July 15, 2023 — Lawrence Sharrett, M.Ed, M.Div., MSc

Be Still & Notice (Reflections & Research Edition)

How a Bench Can Show the Beauty of the Counseling Process

Welcome to all of you, near and far, who have followed this page for Sharrett Counseling. As a counseling psychologist, the various reflections and research here will focus on “sitting alongside” individuals who continually move toward resilient growth both personally and professionally.

I recently learned of a psychologist who does not believe in personal therapy. Utterly surprised by this, it reminded me that those who engage in the courageous step of the therapeutic counseling process may just want to self-reflect on the quality of the rapport between self and therapist. It is a crucially important part of the process.

From the two European contexts where I live and primarily work (Greece and Bulgaria), many people in these countries do not believe in therapy because 1) they think it is only for people with “major problems” (this is a myth), 2) they aren’t interested in such significant self-investment (the central most important part of the counseling process is the desire of the client for change and growth), or 3) they simply don’t believe in, trust, or understand the process of therapy (something that many therapists may admit was their experience at the beginning).

My first time in therapy was about a decade ago, and it was a requirement for some work with a particular organization that placed high value on the readiness of individuals for certain types of service prior to unleashing them for various people-helping jobs. I went from annoyed to skeptical, from scared to safe, and then from curious to grateful. It was in a relatively short period of time that I not only began to believe in the process, but I also quickly became an advocate of the process.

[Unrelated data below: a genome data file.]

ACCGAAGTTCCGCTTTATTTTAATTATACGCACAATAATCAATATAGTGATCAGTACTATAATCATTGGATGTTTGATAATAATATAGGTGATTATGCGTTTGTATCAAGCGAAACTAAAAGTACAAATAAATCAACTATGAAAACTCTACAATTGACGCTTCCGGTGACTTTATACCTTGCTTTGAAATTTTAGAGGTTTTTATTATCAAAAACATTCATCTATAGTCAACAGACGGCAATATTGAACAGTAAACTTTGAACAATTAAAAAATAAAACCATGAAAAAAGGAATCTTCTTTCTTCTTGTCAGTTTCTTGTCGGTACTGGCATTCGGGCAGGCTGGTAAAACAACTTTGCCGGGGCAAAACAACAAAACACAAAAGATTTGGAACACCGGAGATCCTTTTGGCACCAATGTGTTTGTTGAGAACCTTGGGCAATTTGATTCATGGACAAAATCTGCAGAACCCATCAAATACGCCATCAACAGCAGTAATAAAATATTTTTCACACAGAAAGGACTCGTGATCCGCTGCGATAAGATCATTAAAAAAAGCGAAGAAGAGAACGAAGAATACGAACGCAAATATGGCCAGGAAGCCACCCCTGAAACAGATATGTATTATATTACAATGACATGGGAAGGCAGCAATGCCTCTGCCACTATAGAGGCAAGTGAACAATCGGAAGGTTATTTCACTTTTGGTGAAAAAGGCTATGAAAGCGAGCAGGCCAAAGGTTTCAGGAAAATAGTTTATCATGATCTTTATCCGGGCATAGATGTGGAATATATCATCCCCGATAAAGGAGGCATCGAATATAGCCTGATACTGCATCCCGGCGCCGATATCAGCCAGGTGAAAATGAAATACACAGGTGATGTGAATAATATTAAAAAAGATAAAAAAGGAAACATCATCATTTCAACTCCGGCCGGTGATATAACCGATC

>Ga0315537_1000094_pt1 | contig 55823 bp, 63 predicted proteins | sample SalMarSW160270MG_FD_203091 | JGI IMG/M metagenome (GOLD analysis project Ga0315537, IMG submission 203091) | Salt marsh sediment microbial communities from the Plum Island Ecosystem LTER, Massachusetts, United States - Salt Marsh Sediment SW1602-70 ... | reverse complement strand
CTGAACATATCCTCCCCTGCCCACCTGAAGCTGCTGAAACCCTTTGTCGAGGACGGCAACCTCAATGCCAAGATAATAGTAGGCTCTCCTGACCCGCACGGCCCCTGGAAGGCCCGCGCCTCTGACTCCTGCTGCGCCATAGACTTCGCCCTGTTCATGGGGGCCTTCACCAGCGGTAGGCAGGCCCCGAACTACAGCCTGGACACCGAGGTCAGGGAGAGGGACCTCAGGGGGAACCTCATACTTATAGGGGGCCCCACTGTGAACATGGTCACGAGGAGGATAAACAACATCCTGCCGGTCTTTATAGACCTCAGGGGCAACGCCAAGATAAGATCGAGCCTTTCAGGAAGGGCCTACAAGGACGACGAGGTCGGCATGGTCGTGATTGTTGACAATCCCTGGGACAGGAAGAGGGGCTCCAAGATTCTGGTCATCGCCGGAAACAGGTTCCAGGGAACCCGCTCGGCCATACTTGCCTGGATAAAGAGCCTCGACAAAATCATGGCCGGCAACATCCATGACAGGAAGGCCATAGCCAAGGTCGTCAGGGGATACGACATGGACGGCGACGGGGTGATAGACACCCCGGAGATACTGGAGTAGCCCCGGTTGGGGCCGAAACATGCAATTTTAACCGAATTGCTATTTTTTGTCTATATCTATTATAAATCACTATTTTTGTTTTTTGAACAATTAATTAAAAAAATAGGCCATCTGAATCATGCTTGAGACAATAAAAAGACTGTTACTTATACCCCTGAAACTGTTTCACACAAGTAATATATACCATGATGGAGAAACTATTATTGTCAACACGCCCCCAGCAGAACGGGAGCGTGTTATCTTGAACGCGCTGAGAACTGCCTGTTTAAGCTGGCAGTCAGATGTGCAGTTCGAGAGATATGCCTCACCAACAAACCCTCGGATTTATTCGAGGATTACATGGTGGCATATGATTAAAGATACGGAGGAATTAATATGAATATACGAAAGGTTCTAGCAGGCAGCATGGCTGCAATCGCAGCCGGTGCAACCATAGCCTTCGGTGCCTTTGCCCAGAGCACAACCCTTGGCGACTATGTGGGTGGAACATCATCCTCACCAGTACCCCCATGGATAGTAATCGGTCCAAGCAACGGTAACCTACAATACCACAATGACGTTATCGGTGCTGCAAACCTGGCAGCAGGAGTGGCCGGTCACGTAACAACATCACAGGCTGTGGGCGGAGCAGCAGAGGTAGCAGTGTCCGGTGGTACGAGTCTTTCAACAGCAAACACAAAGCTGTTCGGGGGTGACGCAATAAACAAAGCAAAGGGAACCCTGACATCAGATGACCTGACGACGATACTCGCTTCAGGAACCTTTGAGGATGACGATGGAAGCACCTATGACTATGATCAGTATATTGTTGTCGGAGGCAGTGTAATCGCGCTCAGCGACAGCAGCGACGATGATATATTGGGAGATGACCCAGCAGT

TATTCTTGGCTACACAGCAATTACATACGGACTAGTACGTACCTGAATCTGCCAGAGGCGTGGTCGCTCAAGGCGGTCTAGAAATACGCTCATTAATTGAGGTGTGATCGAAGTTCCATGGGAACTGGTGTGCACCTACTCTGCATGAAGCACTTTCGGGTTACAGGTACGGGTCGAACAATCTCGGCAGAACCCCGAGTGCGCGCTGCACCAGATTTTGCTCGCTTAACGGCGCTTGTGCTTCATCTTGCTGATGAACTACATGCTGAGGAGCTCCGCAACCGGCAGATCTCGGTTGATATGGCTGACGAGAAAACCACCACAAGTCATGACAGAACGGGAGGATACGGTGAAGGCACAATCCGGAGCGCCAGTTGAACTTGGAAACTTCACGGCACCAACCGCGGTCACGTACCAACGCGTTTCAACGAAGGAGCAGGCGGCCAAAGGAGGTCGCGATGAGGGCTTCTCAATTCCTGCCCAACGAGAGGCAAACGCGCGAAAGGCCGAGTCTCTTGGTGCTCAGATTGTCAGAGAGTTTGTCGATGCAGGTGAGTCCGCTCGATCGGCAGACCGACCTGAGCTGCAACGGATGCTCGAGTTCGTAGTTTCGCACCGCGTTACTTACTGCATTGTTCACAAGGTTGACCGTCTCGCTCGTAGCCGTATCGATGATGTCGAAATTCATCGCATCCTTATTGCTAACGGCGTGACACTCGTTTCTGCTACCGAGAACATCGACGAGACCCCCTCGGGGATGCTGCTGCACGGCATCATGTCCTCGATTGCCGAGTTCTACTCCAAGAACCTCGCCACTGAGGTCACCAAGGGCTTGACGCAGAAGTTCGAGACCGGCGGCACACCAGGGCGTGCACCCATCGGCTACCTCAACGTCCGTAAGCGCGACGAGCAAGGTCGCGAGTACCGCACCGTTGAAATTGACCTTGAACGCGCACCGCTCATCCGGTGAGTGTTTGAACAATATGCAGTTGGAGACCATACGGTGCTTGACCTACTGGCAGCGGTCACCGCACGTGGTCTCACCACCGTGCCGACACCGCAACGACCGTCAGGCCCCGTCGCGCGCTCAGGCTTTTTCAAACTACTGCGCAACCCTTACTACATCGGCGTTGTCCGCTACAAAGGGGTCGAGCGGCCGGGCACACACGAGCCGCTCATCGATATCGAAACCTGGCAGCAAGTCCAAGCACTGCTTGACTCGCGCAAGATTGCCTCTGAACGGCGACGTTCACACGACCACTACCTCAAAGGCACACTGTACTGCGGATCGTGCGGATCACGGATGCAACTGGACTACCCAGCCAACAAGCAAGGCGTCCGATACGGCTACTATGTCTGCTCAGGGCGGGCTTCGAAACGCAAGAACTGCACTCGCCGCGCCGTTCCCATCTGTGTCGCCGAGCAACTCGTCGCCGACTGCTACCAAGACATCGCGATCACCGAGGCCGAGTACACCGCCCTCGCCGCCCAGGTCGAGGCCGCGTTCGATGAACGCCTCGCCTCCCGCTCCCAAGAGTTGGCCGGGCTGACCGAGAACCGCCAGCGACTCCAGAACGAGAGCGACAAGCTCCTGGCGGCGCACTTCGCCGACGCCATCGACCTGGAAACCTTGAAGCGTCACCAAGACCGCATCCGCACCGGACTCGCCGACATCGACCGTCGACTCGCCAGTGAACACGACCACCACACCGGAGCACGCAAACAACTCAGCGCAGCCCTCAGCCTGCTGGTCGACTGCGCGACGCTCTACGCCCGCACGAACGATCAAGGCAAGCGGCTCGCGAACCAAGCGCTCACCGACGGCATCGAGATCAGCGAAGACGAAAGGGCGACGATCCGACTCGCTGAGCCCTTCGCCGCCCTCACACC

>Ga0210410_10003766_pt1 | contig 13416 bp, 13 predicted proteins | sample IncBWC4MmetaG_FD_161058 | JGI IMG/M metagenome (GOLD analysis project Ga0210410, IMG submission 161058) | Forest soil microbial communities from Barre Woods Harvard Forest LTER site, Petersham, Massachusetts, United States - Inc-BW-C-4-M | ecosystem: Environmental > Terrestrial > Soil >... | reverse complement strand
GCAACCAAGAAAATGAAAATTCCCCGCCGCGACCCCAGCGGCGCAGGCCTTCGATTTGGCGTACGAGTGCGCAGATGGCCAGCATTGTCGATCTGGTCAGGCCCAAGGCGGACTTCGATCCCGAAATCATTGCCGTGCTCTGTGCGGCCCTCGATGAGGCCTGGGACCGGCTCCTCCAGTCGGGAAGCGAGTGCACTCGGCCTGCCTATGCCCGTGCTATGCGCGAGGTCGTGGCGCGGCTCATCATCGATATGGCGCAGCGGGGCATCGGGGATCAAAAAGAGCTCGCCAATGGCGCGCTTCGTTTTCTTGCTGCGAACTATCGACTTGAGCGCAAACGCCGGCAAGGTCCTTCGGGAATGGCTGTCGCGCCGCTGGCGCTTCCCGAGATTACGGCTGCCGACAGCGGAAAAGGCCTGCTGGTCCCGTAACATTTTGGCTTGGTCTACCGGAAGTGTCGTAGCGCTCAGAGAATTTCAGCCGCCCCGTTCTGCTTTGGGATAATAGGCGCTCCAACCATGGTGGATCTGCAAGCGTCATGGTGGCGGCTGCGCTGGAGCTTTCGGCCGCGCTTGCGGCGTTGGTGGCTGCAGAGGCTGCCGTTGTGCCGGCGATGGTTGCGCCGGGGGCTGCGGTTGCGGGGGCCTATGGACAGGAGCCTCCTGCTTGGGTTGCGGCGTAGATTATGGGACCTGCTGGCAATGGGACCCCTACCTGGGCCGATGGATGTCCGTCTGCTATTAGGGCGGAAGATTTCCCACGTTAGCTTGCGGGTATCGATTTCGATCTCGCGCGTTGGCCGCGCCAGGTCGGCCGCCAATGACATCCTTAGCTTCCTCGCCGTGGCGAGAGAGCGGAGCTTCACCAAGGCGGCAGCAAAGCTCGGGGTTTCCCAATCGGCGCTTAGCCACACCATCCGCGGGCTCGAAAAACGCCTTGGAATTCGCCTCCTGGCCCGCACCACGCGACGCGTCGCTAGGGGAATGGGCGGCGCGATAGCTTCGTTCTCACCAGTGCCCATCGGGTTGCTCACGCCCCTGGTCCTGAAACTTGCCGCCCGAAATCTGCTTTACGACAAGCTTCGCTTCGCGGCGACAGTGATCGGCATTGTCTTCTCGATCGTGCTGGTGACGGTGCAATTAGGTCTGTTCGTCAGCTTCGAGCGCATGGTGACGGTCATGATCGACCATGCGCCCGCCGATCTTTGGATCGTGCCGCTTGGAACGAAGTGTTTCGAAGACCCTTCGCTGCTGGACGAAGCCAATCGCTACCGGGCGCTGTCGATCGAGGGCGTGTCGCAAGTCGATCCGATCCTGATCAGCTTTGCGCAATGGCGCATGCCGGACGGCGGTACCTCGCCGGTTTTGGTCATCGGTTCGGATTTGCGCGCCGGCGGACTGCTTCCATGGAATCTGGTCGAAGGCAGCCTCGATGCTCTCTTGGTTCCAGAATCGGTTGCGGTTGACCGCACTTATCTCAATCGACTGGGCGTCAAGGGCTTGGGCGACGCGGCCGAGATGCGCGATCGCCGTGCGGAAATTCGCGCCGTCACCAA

As a result, the past ten years of my life have included many opportunities for personal and professional development, in both formal and informal settings. A few counseling classes in one graduate program led to counseling internships in numerous settings that eventually led to a professional graduate degree in counseling psychology in Athens, Greece. Simultaneously, I continued periodically to experience the tremendous value of the therapeutic process from professional counselors, pastoral counselors, and professional supervisors and coaches (mostly part of the programs and initiatives of my studies and work, but also significant personal therapy as well).

One of my counseling supervisors aptly described an experience that many people have in counseling. He said, “The counseling process helped me understand all my life [crap and baggage], but I still can’t quite figure out how to pick it all up.” For one to be able to make such a statement is indicative of profound success in the therapeutic process. It’s the common journey of humankind, one toward resilient growth in the midst of life’s crap and lifetime baggage. To understand part of it is to experience a burden-lifting. To contribute to part of it is to be a burden-lifter.

So, do you believe in therapy for yourself or for others? Maybe another question could be: Do you believe in the resilient growth potential of humankind?

“Be still and notice” what can happen in the professionally-designated places for personal growth. For me, benches are more than a bench. Benches are a symbol that you see all over the world, and they subtly invite people to find individual and reflective opportunities to “be still and notice” what is happening in and around one’s life. Enjoy finding your reminders and those who will sit alongside you as you reflect and remember.